Union leaders, in particular, were astonished by the rampaging abuse they experienced and saw at the hands of Timoney’s troops. Far from being scruffy or anarchistic, these men and women tend to be flag-waving, police-respecting patriots who’ve spent their lives playing by the rules–and they felt totally betrayed by the Ashcroftian America they saw in Miami. In a terse, one-page memo entitled “Police Repression,” the AFL-CIO noted that it had “negotiated for months with local police so that our members’ Constitutional rights to peaceful protest would be respected, [but] the police broke nearly every promise.”
It began with senseless harassment. The retiree rally, for example, started late and had a sparse crowd, because Timoney’s troops broke an agreement to let 25 busloads of seniors be dropped off at the amphitheater.
More than half of the buses were not allowed to enter the area at all, meaning that hundreds of totally unthreatening old folks (many of them war veterans from the “greatest generation,” and some of whom had traveled more than a thousand miles) were unceremoniously stripped of their First Amendment rights of assembly and free speech. Most of the other buses were stopped well short of the event–an act of autocratic disrespect that forced 70-, 80-, and 90-year-olds to walk up to two miles to an approved event, most of which they missed. One of the retiree leaders, a proud Miami resident, addressed Timoney and the mayor through a press conference: “You had the opportunity to make our beautiful city a shining star in the eyes of the country, and instead your department looks like a bunch of stormtroopers.”
Then came the storm. Among the experiences itemized in the AFL-CIO memo were police “verbally abusing those seeking access to the March,” “pointing guns at the heads of AFL-CIO staff and others seeking information,” “advancing on groups of peaceful protestors without provocation and deploying tear gas, pepper spray, and rubber bullets on these protestors without a warning to disperse or provision of a safe route,” “arresting retirees, union members, and other peaceful protestors on false charges and with unnecessary violence,” and “mistreating those arrested.”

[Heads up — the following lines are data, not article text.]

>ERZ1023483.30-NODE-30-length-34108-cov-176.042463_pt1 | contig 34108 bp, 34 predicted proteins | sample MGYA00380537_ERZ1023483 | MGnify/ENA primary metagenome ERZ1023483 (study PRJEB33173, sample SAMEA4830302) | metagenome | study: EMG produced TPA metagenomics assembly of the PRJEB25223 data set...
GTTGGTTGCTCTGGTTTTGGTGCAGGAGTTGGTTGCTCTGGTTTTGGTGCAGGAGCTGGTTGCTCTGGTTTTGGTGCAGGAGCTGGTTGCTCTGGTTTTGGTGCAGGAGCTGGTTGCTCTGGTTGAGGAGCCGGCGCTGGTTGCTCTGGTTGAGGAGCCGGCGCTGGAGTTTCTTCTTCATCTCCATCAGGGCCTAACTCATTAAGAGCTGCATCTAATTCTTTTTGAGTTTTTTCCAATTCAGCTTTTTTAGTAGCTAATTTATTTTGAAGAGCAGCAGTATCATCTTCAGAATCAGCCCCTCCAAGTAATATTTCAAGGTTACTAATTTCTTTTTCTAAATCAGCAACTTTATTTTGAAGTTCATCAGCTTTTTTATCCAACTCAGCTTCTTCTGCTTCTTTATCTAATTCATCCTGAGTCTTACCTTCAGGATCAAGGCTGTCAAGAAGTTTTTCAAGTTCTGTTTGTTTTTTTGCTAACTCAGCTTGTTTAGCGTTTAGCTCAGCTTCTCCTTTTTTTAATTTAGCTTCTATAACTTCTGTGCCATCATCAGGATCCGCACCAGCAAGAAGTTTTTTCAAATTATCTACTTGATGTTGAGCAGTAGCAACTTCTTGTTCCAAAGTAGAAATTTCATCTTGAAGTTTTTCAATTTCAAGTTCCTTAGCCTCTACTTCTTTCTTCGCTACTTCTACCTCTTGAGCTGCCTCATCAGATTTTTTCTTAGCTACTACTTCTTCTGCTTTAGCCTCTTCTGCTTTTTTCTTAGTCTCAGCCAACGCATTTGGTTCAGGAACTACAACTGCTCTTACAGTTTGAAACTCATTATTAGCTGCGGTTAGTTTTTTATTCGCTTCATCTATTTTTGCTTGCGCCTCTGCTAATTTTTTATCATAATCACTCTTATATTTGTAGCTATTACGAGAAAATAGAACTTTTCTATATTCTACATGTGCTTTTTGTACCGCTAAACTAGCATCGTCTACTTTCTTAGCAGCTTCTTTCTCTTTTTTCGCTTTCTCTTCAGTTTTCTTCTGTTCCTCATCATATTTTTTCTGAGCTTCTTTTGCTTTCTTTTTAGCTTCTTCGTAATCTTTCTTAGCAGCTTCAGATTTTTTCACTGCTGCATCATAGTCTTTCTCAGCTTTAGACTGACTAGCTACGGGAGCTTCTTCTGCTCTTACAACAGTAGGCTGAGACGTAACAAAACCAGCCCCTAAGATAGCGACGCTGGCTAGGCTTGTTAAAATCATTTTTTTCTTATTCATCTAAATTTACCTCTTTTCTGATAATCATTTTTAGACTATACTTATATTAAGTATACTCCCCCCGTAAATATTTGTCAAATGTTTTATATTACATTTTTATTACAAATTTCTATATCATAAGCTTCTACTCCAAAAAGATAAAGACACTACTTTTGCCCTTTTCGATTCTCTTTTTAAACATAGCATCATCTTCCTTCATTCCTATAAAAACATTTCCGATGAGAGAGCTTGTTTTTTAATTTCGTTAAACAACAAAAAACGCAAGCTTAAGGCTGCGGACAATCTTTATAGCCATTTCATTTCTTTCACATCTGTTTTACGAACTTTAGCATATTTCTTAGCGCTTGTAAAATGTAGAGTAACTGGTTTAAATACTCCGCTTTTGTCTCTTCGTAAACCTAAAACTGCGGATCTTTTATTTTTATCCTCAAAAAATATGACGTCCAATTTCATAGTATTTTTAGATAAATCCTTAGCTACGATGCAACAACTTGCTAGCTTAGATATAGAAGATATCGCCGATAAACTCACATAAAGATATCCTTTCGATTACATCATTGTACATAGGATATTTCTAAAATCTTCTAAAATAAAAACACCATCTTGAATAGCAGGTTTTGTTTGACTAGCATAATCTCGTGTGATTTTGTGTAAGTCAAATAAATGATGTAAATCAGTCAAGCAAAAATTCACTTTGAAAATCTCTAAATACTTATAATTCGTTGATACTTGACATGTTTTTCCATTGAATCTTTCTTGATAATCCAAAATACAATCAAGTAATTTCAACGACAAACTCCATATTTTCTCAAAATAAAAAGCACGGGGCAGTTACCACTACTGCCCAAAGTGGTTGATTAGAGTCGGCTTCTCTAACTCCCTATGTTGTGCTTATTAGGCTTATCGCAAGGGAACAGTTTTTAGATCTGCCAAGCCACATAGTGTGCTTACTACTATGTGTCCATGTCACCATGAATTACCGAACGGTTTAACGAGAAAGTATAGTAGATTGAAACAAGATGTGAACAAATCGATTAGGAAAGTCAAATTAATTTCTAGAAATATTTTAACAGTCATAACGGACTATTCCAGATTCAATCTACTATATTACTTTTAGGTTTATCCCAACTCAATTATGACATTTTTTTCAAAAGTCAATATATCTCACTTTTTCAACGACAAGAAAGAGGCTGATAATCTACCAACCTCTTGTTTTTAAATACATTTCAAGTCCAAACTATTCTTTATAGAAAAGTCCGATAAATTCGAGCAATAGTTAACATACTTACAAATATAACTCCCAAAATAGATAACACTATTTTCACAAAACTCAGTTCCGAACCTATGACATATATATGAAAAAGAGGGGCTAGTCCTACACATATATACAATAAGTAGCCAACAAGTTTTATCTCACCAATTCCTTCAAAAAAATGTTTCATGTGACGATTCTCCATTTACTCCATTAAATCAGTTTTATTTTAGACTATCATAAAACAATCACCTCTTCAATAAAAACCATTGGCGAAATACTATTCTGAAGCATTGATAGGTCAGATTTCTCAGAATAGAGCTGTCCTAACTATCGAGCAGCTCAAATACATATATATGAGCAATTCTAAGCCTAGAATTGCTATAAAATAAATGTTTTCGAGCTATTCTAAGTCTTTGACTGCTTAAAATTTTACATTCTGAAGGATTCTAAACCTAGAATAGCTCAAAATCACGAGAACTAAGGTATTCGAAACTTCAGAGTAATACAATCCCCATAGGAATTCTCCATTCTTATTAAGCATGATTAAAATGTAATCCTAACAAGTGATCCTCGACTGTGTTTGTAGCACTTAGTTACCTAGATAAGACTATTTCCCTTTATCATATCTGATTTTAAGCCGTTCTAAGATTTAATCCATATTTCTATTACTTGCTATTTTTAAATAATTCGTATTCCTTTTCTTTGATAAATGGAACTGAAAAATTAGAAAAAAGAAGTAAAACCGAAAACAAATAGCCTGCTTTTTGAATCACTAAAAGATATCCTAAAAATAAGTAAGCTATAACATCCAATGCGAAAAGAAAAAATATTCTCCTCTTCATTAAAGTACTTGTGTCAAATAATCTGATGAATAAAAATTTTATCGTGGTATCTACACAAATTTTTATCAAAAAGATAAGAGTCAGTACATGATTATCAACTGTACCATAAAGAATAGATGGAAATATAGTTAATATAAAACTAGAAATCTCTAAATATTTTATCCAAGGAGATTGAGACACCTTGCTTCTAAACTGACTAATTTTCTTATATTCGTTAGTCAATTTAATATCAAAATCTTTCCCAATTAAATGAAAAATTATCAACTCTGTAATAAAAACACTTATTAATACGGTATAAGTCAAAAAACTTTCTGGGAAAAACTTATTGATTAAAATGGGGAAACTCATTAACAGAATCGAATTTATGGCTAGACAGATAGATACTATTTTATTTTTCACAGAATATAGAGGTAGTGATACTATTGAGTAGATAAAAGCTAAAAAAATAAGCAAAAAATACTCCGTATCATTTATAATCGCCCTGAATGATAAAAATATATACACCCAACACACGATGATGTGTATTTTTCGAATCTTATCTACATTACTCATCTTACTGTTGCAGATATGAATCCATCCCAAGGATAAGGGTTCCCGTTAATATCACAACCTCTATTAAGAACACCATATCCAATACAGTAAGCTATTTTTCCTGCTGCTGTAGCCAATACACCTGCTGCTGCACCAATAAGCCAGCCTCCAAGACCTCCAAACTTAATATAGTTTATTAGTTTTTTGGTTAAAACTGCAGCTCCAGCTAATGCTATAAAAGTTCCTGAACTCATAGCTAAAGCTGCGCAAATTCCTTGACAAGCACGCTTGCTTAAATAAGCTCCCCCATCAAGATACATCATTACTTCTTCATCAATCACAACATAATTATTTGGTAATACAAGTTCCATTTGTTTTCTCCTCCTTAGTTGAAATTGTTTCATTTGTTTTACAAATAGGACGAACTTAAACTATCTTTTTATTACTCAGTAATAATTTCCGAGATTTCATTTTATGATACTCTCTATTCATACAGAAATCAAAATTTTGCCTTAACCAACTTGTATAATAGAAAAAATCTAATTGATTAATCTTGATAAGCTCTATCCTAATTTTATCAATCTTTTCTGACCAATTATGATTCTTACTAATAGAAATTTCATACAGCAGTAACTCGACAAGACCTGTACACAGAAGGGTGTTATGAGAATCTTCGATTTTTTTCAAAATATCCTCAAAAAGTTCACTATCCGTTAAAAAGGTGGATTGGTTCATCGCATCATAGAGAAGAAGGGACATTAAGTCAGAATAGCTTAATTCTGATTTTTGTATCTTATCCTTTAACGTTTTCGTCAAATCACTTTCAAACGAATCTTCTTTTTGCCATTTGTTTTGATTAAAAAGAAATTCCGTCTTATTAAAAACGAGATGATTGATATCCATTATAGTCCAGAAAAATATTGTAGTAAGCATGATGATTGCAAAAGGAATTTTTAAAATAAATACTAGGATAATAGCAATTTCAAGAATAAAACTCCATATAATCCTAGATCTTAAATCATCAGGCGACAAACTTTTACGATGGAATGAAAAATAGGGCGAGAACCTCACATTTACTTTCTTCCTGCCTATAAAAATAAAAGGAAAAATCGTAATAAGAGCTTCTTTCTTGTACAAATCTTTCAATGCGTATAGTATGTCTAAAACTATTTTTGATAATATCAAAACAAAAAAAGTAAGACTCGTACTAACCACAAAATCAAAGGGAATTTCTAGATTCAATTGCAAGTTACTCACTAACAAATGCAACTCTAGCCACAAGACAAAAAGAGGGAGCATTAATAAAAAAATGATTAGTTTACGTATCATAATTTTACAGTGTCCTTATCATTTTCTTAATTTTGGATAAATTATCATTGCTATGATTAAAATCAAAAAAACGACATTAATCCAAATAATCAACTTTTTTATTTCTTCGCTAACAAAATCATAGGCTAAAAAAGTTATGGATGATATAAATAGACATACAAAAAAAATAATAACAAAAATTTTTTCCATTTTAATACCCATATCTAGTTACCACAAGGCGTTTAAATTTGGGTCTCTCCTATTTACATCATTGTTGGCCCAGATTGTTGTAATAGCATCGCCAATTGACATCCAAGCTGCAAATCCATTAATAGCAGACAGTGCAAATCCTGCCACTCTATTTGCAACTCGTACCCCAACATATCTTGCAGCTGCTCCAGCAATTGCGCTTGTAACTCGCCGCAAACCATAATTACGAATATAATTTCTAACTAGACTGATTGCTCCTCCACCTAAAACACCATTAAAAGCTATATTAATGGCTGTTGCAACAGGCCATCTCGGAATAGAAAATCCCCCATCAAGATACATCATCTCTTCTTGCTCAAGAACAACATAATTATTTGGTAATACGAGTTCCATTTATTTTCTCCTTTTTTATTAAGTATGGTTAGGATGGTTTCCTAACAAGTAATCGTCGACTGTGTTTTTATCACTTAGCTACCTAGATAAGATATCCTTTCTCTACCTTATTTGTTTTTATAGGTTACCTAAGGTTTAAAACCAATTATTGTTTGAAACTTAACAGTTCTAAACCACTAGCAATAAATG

Here are just a few of the stories of people caught up in what became known as “Miami Vise”:
Bently Killmon, a 71-year-old retired airline pilot from Fort Myers, told the Miami Herald that he and other members of the Alliance for Retired Americans were trying to get to their buses late Thursday. “We ran into a line of brown shirts [the uniforms of Dade County police]. They were very rude. They would not let us pass and they sent us down the railroad tracks. That’s when we saw the black shirts coming at us [the uniforms of Miami police]. They were pointing their guns at us. I was just incredibly frightened. Everyone in our group was knocked to the ground and handcuffed. I had my hands cuffed behind my back for seven and a half hours. I still don’t know what it was I did.” After spending the night in jail, the trumped-up charges against him were dismissed by a judge. “Miami was a police state,” Killmon said in dismay.
Rubber bullets were whizzing at 120 miles an hour. A reporter for commondreams.org told of an assault by police marching in a long column at several hundred protestors, firing indiscriminately at the crowd.